Movie review by
Tracy Moore, Common Sense Media
X/Y Movie Poster Image
Unfocused indie drama has lots of sex, profanity.
  • NR
  • 2014
  • 82 minutes

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A lot or a little?

The parents' guide to what's in this movie.

Positive Messages

No positive messages here.

Positive Role Models & Representations

Characters are largely lost and self-obsessed; though they try to make connections with each other and are in various phases of looking for love, they continually hit barriers of their own making and remain isolated.


Multiple sex scenes shot shoulders up. Brief nudity of men's rear ends in a few instances. Two women kiss; two men kiss and have implied intercourse. Many conversations revolve around who slept with whom; discussions of STDs and cheating; a man says he has to "get his juice in" his wife because she's ovulating.


Frequent use of "f--k" throughout; "d--k," "p--sy," "s--t."

Drinking, Drugs & Smoking

Characters drink shots at a bar; casual smoking; drinks at a club; two men share a joint.

What parents need to know

Parents need to know that X/Y is a mature indie film that focuses on New Yorkers drifting about in ambiguous interpersonal relationships. Multiple scenes of casual, cheating, and rebound sex, discussions of STDs, brief nudity (male backsides), smoking and drinking, and "f--k" throughout keep this film off-limits except for mature teens. The characters are largely unlikable, and the film lacks a cohesive structure or a strong point of view that could engender rewarding discussion.

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What's the story?

New York 20-something friends Mark (Ryan Piers Williams), Sylvia (America Fererra), Jen, and Jake drift through their lives and the city trying to find love and connections but find themselves continually isolated and confused.

Is it any good?

X/Y doesn't have an agenda. Here are four friends who just don't have things figured out yet, and, as a result, they spend their time making bad choices in a misguided attempt to meet needs they don't quite yet understand. Although this is a fairly accurate take on what it means for many Westerners to experience their twenties, and some of the scenes are painfully accurate depictions of awkward young adult encounters, the filmmaker refuses to take this a step further and help us understand what each character longs for or how they all come together in a way that tells us something bigger about humanity or this particular tribe. Instead, there are a handful of vignettes with no connective tissue. That the characters are unlikable is not necessarily a problem, but without understanding what they seek or compensate for, we never get far enough past the surface to care much.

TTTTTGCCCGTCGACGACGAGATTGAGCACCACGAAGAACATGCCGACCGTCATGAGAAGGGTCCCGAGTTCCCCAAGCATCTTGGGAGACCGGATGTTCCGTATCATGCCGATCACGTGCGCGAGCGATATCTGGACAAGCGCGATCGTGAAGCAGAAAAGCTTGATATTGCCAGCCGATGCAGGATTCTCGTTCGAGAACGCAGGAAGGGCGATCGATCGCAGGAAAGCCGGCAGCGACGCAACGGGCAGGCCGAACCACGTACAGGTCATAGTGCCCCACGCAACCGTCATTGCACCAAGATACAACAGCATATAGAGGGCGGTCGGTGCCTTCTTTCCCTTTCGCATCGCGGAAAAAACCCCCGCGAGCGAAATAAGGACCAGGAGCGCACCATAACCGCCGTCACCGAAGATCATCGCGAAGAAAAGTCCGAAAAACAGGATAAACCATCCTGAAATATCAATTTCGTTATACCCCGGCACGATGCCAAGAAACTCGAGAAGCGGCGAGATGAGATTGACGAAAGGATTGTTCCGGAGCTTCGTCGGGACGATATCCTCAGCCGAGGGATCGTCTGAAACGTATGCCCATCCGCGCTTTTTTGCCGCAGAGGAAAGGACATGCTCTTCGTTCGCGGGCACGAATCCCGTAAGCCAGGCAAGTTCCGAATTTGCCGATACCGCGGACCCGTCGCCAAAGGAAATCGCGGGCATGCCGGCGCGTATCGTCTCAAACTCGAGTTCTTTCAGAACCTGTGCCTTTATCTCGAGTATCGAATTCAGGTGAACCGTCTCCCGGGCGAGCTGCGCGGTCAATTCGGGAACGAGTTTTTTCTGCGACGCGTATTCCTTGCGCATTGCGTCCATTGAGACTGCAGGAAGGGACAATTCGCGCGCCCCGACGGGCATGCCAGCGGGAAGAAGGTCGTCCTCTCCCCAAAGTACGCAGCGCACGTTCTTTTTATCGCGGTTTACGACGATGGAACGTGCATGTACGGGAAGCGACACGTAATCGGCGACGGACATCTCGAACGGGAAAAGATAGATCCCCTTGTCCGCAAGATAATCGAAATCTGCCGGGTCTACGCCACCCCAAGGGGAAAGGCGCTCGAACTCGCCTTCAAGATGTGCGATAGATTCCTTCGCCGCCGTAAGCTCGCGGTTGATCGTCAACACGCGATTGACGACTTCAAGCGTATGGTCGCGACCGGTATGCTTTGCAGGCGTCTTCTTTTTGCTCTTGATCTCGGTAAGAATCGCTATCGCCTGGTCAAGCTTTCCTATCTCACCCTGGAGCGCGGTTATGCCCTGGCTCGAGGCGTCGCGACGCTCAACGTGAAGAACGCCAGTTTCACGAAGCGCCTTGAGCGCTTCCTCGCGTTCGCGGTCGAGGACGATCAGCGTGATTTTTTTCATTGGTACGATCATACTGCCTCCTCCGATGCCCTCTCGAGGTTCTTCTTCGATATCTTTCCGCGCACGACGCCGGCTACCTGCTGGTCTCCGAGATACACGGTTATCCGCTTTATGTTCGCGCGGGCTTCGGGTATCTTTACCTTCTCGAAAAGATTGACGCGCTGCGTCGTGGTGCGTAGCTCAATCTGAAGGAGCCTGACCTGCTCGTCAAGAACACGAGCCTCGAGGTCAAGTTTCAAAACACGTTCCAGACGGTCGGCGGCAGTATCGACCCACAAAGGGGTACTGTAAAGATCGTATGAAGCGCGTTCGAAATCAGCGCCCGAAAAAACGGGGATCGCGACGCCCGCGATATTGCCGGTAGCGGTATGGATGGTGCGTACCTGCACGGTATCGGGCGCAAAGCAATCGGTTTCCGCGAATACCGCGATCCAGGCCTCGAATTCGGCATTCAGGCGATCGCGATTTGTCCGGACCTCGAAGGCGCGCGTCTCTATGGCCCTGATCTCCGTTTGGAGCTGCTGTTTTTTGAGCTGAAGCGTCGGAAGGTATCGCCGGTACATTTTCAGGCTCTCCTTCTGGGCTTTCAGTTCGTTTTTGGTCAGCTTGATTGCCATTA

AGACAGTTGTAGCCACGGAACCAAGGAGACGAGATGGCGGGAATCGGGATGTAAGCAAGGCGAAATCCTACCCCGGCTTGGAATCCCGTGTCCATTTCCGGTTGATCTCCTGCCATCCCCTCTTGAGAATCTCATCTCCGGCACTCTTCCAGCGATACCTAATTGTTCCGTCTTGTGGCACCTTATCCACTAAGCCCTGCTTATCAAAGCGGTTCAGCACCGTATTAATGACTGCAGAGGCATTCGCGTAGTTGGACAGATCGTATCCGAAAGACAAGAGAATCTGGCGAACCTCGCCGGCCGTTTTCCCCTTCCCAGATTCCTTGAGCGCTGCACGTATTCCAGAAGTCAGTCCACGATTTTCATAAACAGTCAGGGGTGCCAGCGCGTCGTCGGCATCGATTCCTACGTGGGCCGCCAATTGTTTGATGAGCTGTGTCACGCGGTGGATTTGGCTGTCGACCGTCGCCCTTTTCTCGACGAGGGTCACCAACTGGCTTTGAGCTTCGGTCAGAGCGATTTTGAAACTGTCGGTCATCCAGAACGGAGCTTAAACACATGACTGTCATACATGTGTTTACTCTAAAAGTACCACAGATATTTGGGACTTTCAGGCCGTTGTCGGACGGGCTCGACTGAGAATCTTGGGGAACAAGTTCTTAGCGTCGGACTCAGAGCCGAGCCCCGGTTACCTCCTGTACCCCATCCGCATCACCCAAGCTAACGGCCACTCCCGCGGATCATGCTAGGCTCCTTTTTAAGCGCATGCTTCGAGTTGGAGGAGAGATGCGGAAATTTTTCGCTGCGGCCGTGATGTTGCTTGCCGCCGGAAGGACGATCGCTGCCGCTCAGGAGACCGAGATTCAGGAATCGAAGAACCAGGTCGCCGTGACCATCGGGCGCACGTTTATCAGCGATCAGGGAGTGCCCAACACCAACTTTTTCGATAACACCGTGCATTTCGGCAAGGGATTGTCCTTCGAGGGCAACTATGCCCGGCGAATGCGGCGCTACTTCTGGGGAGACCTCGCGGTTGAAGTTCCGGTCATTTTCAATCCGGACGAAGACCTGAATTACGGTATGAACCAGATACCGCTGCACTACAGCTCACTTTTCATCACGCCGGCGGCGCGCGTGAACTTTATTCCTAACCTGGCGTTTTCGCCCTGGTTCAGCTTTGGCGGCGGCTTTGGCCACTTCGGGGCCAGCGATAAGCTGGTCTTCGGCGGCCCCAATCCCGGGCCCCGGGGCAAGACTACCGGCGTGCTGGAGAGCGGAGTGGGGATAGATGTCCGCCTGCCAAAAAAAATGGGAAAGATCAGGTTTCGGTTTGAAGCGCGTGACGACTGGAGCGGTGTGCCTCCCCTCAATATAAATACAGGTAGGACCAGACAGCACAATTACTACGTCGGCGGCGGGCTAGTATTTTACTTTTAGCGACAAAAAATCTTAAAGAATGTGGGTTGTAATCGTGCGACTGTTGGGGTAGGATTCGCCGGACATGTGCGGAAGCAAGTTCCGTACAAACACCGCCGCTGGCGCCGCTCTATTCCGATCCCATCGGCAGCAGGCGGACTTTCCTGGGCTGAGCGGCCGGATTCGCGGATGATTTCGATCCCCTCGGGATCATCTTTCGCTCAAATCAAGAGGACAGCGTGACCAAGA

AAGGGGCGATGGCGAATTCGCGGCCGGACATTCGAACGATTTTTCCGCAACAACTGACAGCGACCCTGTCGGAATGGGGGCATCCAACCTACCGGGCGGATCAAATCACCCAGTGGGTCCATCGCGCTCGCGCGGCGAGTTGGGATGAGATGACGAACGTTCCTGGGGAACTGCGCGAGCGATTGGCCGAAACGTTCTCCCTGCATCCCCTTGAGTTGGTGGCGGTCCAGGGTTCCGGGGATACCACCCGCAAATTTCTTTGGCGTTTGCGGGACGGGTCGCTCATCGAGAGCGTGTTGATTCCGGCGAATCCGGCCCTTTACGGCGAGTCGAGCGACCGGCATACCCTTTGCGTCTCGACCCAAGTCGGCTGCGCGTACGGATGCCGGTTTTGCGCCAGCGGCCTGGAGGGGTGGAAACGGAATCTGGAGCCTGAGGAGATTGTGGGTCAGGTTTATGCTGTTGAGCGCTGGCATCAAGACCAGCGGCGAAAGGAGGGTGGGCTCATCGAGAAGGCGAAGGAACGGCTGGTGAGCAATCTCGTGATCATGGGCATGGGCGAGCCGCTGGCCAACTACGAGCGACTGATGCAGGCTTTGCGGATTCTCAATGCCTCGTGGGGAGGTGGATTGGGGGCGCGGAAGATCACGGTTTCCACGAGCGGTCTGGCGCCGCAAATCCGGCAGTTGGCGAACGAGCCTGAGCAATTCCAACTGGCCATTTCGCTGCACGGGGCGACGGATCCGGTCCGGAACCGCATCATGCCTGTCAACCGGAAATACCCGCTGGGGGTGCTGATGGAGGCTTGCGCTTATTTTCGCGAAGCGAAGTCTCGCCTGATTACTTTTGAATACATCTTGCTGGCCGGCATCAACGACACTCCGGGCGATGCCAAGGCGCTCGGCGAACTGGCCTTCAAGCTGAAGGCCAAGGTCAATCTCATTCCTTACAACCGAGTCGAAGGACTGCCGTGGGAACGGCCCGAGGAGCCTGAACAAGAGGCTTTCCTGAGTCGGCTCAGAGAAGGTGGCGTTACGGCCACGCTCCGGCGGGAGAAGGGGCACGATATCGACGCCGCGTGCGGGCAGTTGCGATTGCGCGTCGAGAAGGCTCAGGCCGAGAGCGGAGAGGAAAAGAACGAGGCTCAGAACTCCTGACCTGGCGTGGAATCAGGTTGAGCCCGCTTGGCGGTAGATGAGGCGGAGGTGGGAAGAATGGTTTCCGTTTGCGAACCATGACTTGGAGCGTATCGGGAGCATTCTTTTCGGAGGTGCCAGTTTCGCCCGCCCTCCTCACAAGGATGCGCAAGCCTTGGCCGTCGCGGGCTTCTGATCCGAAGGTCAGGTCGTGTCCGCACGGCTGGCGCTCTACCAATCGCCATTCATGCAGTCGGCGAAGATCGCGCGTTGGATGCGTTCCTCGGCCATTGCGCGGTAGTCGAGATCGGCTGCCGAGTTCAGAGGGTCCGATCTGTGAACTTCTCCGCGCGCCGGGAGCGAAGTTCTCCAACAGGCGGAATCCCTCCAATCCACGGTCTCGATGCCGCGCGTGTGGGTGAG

Some teens may be drawn to this seemingly sophisticated, disaffected, and dark portrait of adulthood, but there's a lot of casual sex, some talk about STDs, cheating, casual drinking and smoking, and callousness toward each other that is worth helping them understand in context: Why do these characters make these choices? What, in essence, is wrong with them? Is this a fair portrait of 20-somethings, or is this really a portrait of privilege? It's all good fodder for teens mature enough to examine these issues, if that's possible to do without unduly romanticizing them.

Talk to your kids about ...

  • Families can talk about how New York and the 20-something experience is portrayed in the film. How is it like or unlike most films you see about this subject? Do you think it paints a realistic portrait?

  • What is the filmmaker's message about this period in his subjects' lives? What does he seem to be trying to say about their experience? Are any of these characters likable? Why, or why not?

  • How do the portrayals of sex and drinking factor into the lives of these characters? How do their choices complicate their lives?

Movie details

Our editors recommend

For kids who love indie films and dramas

Themes & Topics

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